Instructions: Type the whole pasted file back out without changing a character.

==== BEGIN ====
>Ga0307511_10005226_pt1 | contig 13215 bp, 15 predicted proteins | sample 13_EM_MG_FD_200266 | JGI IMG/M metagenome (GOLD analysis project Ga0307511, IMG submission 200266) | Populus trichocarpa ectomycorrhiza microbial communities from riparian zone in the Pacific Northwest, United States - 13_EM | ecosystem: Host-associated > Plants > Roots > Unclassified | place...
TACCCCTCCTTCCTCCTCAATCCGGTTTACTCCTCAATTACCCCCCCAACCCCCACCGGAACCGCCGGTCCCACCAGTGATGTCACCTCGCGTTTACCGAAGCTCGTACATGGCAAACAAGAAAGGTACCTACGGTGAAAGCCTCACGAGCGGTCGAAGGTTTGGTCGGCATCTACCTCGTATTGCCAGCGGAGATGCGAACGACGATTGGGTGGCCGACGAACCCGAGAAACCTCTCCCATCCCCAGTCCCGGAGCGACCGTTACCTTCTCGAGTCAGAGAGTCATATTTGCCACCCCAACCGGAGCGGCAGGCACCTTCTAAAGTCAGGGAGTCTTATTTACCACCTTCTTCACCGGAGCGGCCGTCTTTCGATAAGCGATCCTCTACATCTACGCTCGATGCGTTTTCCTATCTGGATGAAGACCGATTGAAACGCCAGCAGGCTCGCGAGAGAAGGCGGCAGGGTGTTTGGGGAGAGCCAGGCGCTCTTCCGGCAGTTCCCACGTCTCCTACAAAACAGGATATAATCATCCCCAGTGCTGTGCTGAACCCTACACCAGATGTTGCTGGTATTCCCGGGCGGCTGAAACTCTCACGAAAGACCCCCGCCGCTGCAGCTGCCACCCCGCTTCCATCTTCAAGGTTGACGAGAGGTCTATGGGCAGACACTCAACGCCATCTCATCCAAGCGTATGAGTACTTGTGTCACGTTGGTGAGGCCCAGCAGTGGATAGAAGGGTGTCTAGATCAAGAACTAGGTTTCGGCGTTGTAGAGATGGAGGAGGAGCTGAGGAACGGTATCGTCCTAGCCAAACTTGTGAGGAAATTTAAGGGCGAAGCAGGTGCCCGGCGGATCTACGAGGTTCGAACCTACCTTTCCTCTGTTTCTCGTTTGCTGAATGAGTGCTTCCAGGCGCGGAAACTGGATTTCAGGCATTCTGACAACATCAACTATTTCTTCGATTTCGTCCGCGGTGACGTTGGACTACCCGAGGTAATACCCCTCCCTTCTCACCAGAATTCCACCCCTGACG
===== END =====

>Ga0307511_10005226_pt1 | contig 13215 bp, 15 predicted proteins | sample 13_EM_MG_FD_200266 | JGI IMG/M metagenome (GOLD analysis project Ga0307511, IMG submission 200266) | Populus trichocarpa ectomycorrhiza microbial communities from riparian zone in the Pacific Northwest, United States - 13_EM | ecosystem: Host-associated > Plants > Roots > Unclassified | place...
TACCCCTCCTTCCTCCTCAATCCGGTTTACTCCTCAATTACCCCCCCAACCCCCACCGGAACCGCCGGTCCCACCAGTGATGTCACCTCGCGTTTACCGAAGCTCGTACATGGCAAACAAGAAAGGTACCTACGGTGAAAGCCTCACGAGCGGTCGAAGGTTTGGTCGGCATCTACCTCGTATTGCCAGCGGAGATGCGAACGACGATTGGGTGGCCGACGAACCCGAGAAACCTCTCCCATCCCCAGTCCCGGAGCGACCGTTACCTTCTCGAGTCAGAGAGTCATATTTGCCACCCCAACCGGAGCGGCAGGCACCTTCTAAAGTCAGGGAGTCTTATTTACCACCTTCTTCACCGGAGCGGCCGTCTTTCGATAAGCGATCCTCTACATCTACGCTCGATGCGTTTTCCTATCTGGATGAAGACCGATTGAAACGCCAGCAGGCTCGCGAGAGAAGGCGGCAGGGTGTTTGGGGAGAGCCAGGCGCTCTTCCGGCAGTTCCCACGTCTCCTACAAAACAGGATATAATCATCCCCAGTGCTGTGCTGAACCCTACACCAGATGTTGCTGGTATTCCCGGGCGGCTGAAACTCTCACGAAAGACCCCCGCCGCTGCAGCTGCCACCCCGCTTCCATCTTCAAGGTTGACGAGAGGTCTATGGGCAGACACTCAACGCCATCTCATCCAAGCGTATGAGTACTTGTGTCACGTTGGTGAGGCCCAGCAGTGGATAGAAGGGTGTCTAGATCAAGAACTAGGTTTCGGCGTTGTAGAGATGGAGGAGGAGCTGAGGAACGGTATCGTCCTAGCCAAACTTGTGAGGAAATTTAAGGGCGAAGCAGGTGCCCGGCGGATCTACGAGGTTCGAACCTACCTTTCCTCTGTTTCTCGTTTGCTGAATGAGTGCTTCCAGGCGCGGAAACTGGATTTCAGGCATTCTGACAACATCAACTATTTCTTCGATTTCGTCCGCGGTGACGTTGGACTACCCGAGGTAATACCCCTCCCTTCTCACCAGAATTCCACCCCTGACG